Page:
If a state House resolution calling for an independent study on the future of Southern Illinois University passes, a legislative vote on whether to split the two campuses that make up the system will not take place in the coming weeks, according to one lawmaker.
State Rep. Katie Stuart, D-Edwardsville, said in a phone interview that state Rep. Jay Hoffman, D-Swansea, will not call for a vote on his bill to separate SIU Edwardsville from SIU Carbondale, if a resolution for a study were to pass.
The resolution seeking a study, which passed out of committee in an 11-7 vote Wednesday, calls for the Illinois Board of Higher Education to conduct a study that looks at the governance structure of the SIU system and the feasibility and viability of separating the two campuses.
“This is just a study,” Stuart said. “It doesn’t move anything forward; it simply gives us a study to make a further decision on how to move the universities forward so both campuses could thrive.”
Hoffman proposed legislation to split the two campuses after the SIU board of trustees opted against shifting $5.1 million in state funding from the Carbondale campus to the Edwardsville campus. The funding shift would have brought the two universities to a 60-40 split of state dollars, with Carbondale still receiving the larger share. The shift was proposed in response to Edwardsville’s growing enrollment.
Stuart said she believes it’s important to have an independent entity perform the study and to “look at both perspectives to get an accurate look at which is the best way to move forward.”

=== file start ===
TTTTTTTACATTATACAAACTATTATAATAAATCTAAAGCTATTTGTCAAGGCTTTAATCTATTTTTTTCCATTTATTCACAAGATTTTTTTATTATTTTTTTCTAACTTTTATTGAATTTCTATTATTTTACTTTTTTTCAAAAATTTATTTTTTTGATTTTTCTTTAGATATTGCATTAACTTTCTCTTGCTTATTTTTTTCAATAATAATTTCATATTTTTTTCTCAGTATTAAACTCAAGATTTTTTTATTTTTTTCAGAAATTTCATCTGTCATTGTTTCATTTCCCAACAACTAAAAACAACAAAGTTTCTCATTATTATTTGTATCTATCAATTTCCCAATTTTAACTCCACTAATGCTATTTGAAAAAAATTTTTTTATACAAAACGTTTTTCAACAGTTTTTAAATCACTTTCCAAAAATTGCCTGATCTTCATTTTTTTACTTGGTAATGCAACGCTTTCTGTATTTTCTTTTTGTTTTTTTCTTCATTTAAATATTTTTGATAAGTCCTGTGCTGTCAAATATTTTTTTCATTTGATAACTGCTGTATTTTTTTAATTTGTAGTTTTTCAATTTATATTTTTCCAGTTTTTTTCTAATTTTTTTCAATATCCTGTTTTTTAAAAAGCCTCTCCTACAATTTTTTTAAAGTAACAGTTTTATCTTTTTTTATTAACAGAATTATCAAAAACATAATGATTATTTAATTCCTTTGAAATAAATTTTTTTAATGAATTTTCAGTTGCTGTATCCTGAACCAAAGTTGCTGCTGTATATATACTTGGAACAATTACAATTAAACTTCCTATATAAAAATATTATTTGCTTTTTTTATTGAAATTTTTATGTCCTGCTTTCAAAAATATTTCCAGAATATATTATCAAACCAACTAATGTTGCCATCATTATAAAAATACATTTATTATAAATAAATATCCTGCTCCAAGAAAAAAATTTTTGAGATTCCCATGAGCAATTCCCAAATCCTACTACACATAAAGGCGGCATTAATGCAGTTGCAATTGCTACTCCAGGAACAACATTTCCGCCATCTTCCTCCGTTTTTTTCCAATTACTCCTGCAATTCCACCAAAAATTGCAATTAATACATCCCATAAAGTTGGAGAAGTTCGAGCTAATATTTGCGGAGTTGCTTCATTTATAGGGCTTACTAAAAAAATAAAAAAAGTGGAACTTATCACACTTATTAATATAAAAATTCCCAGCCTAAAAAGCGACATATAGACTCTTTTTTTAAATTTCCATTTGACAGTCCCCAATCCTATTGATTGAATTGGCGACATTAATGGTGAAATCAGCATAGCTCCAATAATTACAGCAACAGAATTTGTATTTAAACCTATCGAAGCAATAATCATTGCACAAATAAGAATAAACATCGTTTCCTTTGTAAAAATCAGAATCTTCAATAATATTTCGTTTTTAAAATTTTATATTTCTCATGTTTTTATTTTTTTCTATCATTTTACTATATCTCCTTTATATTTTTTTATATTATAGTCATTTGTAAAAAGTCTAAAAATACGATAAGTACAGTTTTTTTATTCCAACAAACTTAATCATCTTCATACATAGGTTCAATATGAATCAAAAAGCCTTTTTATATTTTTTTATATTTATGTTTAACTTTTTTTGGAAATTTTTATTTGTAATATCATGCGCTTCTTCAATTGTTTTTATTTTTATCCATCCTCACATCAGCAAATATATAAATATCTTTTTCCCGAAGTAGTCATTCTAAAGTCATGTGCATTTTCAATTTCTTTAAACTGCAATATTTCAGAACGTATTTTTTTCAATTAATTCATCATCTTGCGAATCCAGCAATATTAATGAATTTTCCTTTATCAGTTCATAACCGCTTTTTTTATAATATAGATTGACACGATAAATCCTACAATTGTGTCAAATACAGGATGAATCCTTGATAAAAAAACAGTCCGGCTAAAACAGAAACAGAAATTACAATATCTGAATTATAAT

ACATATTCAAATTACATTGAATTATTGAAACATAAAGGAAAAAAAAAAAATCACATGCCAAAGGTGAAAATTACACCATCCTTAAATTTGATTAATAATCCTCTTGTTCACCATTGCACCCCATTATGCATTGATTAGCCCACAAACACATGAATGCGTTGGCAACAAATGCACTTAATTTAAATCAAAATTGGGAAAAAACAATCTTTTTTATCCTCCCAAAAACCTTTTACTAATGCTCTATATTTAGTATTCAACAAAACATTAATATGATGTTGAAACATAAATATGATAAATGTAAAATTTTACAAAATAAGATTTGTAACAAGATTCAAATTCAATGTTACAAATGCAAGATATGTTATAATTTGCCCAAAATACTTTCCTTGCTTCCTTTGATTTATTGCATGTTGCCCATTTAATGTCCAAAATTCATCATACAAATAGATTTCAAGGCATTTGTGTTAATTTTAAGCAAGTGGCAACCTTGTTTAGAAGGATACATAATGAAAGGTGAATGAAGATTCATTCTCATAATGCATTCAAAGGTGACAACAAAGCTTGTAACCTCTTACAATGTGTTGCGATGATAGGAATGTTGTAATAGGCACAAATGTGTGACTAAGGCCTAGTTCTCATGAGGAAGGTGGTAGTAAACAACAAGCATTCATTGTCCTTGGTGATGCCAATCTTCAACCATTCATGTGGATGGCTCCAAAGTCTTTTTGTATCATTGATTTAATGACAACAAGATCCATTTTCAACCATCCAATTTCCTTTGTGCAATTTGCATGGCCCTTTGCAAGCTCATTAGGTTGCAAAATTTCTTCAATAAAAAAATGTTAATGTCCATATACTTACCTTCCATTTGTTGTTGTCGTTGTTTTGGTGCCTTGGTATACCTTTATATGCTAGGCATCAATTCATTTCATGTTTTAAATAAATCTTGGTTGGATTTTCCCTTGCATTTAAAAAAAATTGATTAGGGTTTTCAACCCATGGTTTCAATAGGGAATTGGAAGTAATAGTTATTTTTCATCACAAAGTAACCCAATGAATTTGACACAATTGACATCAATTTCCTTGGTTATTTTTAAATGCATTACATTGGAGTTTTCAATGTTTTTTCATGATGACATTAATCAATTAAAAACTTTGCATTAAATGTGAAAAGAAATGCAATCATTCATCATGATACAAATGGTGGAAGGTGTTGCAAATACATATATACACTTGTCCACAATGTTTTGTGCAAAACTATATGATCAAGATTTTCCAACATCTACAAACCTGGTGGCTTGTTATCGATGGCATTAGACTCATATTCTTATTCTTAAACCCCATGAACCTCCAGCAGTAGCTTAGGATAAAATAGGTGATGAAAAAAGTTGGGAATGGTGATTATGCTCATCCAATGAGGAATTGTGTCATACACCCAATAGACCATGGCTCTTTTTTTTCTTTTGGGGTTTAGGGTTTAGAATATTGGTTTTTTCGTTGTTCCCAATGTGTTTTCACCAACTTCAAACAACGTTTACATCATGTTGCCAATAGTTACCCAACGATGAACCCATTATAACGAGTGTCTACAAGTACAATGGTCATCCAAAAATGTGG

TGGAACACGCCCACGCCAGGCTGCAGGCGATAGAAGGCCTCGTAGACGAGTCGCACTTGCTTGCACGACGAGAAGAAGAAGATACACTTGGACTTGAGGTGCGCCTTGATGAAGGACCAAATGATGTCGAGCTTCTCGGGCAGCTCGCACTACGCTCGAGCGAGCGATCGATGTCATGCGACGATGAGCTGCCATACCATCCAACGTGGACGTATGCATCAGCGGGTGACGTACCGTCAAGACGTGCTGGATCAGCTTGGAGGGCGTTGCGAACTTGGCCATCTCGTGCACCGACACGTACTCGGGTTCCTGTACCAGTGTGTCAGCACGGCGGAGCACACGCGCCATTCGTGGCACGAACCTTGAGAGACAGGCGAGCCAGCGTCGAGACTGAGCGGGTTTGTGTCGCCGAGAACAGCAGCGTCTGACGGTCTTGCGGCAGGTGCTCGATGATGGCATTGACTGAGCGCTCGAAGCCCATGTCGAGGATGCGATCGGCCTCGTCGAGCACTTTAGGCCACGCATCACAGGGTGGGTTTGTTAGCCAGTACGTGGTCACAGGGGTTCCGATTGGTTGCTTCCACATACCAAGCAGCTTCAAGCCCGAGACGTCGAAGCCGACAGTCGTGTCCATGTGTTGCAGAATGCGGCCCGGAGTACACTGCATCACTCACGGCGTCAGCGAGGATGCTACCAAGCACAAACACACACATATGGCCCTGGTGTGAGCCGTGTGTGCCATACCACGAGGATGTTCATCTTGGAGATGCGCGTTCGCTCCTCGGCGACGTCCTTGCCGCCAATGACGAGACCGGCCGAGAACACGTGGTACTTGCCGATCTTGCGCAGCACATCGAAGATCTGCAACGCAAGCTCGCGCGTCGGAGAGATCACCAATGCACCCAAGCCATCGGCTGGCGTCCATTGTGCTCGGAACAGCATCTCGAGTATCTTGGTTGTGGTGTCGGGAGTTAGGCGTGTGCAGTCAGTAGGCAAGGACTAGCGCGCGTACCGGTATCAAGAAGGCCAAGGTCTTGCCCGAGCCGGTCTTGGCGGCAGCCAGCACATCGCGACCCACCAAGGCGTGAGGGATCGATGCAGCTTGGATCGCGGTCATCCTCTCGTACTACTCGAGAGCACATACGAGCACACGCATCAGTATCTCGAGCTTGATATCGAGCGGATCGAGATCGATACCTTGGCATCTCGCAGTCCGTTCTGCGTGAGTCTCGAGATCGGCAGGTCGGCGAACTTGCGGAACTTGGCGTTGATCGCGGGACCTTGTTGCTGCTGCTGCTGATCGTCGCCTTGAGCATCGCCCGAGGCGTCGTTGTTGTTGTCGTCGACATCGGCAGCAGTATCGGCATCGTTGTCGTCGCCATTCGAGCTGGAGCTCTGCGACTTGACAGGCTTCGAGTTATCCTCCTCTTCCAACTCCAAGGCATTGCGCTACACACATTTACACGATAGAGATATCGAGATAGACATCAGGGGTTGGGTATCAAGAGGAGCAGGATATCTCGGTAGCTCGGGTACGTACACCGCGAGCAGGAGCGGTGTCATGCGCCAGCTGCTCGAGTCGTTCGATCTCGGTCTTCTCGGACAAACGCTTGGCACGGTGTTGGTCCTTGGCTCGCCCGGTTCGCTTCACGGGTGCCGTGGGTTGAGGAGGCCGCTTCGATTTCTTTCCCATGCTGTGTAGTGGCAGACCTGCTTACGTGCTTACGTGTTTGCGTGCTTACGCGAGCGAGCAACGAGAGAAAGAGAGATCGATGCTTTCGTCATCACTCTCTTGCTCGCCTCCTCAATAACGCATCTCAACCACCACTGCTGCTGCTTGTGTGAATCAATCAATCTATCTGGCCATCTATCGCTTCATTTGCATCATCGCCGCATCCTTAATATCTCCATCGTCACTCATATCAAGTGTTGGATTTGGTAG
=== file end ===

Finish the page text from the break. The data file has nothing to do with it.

With lawmakers’ approval, the study is expected to take place over the summer and could be completed by the fall. The Illinois Board of Higher Education has begun some preliminary work on the study and started looking at the SIU situation, said Al Bowman, the board’s executive director.
“The financial aspect of this is probably the most prominent variable, and we’re prepared to look into it,” Bowman said. “As an agency, and certainly as its director, I don’t have a personal or professional opinion of what should happen; we’re just going to look at the facts, and present our findings to the General Assembly.”
Bowman’s staff would most likely handle a bulk of the work, he said.
He said the plan is to present the pros and cons and let “policymakers come up with a decision. He added, “The governance structure is really a political decision.”
IBHE staff would look at finances, including the credit ratings of the institutions if they remain together or if they split.
“How would (credit rating agencies) Moody’s and Standard and Poor’s look at a system (as) it’s currently built as versus separate entities?” Bowman said.
If the resolution calling for a study by the higher education board doesn’t pass in the House this month, SIUE Chancellor Randy Pembrook said the issue would come back to the SIU Board of Trustees to discuss. Their next board meeting is in July.
A special meeting is also scheduled for May 30, so trustees can consider taking a position on the resolution and on other legislation related to SIU, according to the agenda.
Pembrook said he supports having an outside entity take a look at the university system and the way it distributes money to its campuses. “I have confidence that that is a good direction to go,” he said.
“We think that an equity approach means we should have more funding,” Pembrook said of Edwardsville. He added that he understands SIUC has struggles, which is why the campus community is concerned about shifting money away from Carbondale.
But Pembrook said that even the trustees with ties to Carbondale, who rejected shifting state money to Edwardsville back in April, thought it made sense to hear from a consultant.